The more things change with the Palestinians the more they stay the same. This article in the Jerusalem Post suggests that everything in the Middle-East is back very nearly to square one. Syria and Iran are sponsoring the murders of Israelis, and the PLO isn't inclined to do much about it:

Delegations from the Israeli defense establishment embarked Monday to Washington, Paris and London, in order to present intelligence information which Israel has collected against Syria revealing its role in the deadly bombing in Tel Aviv Friday night, which killed five people.

Israel said Sunday that it would use intelligence information to prove Syria was behind Friday night's suicide bombing in Tel Aviv, Prime Minister Ariel Sharon and Defense Minister Shaul Mofaz told the cabinet Sunday.

"We have intelligence information that the orders came from the Islamic Jihad in Syria," a senior source close to Sharon said. "We know where the orders for the attack were issued, we know where they were sent, and we know Syrian intelligence was involved and provided logistical support."

Mofaz told the cabinet that an Islamic Jihad cell in Jenin recruited the bomber from Tulkarm under orders from Damascus. Mofaz said that Israel had arrested Islamic Jihad operatives in Tulkarm, but both Mofaz and Sharon emphasized that the PA had taken no action yet against the group, even though Israel had given the PA names of wanted Islamic Jihad operatives.

"Although we know for a certainty that the orders came from Islamic Jihad elements in Syria, that fact is not enough to absolve the PA of its responsibility for the departure of the terrorist and of its obligation to act against his partners in the crime," Sharon said.

Sharon told US Secretary of State Condoleezza Rice on Sunday that Palestinian Authority Chairman Mahmoud Abbas had not taken any practical measures against terror. He said that without active steps on the part of the Palestinians, there would be no transition towards implementing the first stage of the road map.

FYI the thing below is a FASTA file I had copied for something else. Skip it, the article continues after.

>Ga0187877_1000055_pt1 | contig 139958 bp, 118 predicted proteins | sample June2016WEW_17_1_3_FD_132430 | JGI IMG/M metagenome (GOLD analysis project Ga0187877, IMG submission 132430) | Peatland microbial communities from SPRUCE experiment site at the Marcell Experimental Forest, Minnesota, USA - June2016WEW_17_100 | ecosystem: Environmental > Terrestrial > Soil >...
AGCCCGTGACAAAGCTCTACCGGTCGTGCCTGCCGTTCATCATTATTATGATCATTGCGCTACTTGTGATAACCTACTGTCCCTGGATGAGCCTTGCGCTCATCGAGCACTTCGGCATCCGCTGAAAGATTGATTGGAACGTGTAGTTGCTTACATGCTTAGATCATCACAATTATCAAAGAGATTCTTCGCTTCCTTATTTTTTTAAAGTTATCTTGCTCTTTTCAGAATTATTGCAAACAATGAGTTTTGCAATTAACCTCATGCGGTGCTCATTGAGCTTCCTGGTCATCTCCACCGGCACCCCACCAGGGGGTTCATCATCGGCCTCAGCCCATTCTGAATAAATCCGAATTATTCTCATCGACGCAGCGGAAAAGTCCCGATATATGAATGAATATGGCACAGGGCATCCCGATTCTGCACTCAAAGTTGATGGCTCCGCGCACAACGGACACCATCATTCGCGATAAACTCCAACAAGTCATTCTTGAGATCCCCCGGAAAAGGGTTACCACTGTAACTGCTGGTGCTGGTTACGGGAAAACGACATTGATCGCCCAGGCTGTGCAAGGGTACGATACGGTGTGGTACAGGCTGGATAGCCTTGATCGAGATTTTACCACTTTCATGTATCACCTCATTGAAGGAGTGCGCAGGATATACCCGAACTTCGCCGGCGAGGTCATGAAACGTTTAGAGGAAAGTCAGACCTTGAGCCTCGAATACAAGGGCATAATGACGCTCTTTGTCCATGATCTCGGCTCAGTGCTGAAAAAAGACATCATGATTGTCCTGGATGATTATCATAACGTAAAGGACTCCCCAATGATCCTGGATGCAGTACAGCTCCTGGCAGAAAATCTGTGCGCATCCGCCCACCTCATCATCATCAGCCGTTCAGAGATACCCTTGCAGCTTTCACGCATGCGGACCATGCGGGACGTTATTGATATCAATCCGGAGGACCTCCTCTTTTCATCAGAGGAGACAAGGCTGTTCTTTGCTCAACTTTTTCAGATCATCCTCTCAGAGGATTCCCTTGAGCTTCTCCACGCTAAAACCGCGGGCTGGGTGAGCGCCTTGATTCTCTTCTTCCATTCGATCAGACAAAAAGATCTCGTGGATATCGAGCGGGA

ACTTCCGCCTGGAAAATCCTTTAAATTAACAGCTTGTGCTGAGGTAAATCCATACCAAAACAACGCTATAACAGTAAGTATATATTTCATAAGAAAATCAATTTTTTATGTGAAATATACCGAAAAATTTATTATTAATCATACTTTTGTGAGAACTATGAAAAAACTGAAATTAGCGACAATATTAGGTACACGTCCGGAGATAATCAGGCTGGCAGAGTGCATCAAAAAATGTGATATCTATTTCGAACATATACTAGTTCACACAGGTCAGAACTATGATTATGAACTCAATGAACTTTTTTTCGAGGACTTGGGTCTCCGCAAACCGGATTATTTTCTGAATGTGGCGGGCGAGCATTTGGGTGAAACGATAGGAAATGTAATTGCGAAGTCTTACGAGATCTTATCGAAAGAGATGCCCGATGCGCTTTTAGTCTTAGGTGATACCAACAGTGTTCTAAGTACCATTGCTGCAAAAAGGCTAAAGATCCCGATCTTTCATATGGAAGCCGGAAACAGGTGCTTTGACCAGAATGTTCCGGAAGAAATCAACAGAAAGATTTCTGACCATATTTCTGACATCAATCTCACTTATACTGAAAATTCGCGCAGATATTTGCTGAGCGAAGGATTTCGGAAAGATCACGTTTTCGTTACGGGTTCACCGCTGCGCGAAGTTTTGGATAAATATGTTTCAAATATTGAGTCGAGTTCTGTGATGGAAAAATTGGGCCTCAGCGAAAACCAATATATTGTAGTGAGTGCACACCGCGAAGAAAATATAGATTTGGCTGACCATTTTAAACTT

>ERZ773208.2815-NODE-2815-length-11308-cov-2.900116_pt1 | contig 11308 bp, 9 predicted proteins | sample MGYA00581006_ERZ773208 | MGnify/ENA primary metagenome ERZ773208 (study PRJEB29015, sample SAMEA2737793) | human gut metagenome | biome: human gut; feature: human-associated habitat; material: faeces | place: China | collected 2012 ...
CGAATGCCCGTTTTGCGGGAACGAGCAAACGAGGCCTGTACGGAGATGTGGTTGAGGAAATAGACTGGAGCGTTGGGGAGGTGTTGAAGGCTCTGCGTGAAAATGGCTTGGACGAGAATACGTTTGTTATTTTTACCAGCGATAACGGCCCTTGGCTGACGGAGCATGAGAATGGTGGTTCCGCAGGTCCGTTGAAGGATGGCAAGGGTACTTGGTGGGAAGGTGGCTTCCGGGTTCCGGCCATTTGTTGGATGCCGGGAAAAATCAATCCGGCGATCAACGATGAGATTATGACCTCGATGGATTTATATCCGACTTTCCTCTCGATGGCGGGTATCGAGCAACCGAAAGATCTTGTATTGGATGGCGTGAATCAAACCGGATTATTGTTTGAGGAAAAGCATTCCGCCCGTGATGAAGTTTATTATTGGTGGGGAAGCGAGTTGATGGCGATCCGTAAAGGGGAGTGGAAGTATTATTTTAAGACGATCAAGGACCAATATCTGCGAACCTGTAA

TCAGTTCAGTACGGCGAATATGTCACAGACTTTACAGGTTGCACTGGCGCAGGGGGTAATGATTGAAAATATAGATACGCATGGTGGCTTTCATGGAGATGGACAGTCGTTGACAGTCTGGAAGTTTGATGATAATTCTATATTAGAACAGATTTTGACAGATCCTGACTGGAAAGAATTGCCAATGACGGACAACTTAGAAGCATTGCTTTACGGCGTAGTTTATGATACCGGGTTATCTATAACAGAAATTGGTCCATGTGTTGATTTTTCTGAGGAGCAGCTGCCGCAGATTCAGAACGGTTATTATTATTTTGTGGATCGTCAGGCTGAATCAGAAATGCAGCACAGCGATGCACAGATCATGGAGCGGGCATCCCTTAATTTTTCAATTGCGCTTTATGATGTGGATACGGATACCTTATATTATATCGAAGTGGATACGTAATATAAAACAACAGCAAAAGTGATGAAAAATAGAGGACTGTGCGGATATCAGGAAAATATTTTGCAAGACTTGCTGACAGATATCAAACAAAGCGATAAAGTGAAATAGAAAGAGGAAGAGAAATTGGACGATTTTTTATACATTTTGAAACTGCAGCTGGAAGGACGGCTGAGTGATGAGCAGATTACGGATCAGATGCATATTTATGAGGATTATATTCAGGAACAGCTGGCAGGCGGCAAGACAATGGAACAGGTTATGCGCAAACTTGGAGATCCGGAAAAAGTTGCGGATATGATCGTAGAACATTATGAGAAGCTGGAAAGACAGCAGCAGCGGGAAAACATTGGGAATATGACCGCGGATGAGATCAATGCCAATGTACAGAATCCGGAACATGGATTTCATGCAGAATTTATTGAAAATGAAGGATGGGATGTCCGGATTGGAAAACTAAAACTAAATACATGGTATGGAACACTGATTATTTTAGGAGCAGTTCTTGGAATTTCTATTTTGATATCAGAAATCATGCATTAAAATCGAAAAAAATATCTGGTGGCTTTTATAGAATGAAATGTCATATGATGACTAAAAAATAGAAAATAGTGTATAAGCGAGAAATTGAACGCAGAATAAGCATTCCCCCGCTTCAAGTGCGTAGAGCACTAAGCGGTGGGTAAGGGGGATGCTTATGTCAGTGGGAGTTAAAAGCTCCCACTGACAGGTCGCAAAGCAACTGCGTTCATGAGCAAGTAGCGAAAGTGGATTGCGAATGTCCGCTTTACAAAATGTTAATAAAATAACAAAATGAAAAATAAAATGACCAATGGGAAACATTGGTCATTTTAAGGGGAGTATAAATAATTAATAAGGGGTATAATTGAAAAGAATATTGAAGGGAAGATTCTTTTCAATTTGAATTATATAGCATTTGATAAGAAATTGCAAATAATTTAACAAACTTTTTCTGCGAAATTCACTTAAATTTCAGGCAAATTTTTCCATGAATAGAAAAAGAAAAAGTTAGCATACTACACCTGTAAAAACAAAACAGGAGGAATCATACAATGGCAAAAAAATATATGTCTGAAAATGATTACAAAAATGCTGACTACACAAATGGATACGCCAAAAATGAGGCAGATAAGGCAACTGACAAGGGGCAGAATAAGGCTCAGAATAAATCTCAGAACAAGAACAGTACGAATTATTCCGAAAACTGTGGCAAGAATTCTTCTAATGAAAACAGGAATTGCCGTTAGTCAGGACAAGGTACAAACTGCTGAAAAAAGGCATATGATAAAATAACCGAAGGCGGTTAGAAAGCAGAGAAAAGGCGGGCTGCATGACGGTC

Shin Bet (Israel Security Agency) chief Avi Dichter told the cabinet that the timing of the attack was set by Islamic Jihad officials in Syria to send a message to Abbas's new government. He said intelligence officials had enough information about the bombing even to know where the bomb was made.

In pointing a finger at Islamic Jihad, Israeli security officials noted that the movement receives millions of dollars from Iran. "The headquarters in Damascus sends instructions to operatives in the West Bank regarding the type of attack and how it should be planned. Local operatives then begin preparing the explosives and plot the route and recruit the suicide bomber who will carry out the mission. The entire operation from beginning to end is funded by Iran," an official said.

So much for the hope that somehow now that Arafat is gone things would be different for the Palestinians and Israelis. The only way genuine change will occur in the Middle-East is if the tyrannical regimes in Syria and Iran are overthrown and replaced by functioning democracies. The end of the Baathists in Damascus and the mullacracy in Tehran is a necessary condition for peace in the region, and it's the only hope for both the Israelis and the Palestinians. Everything and anything else is simply a snare and a delusion.

Bush and Putin at Bratislava

David Adesnik at Oxblog has a good analysis of what was going on between Bush and Putin in Bratislava the other week. A lot of commentators said that Bush buckled under to Putin on the matter of Putin's indifference to democratic principles in Russia. I like Adesnik's take, however:

WHAT REALLY HAPPENED AT BRATISLAVA? As I mentioned yesterday, America's top journalists are having a hard time figuring out what the Bush-Putin press conference was really all about. One interpretation of the event I didn't mention was that of the WaPo editorial board, which lambasted President Bush for knuckling under to a liar and a thug like Putin.